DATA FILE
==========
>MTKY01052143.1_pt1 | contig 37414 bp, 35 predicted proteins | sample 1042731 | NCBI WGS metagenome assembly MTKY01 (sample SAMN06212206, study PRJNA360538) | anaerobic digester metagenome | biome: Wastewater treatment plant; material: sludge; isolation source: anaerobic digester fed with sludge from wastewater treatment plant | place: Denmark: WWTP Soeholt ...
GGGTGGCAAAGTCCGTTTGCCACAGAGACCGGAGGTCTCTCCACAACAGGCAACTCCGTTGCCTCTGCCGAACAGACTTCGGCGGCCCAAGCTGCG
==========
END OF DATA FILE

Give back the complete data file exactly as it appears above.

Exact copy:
>MTKY01052143.1_pt1 | contig 37414 bp, 35 predicted proteins | sample 1042731 | NCBI WGS metagenome assembly MTKY01 (sample SAMN06212206, study PRJNA360538) | anaerobic digester metagenome | biome: Wastewater treatment plant; material: sludge; isolation source: anaerobic digester fed with sludge from wastewater treatment plant | place: Denmark: WWTP Soeholt ...
GGGTGGCAAAGTCCGTTTGCCACAGAGACCGGAGGTCTCTCCACAACAGGCAACTCCGTTGCCTCTGCCGAACAGACTTCGGCGGCCCAAGCTGCG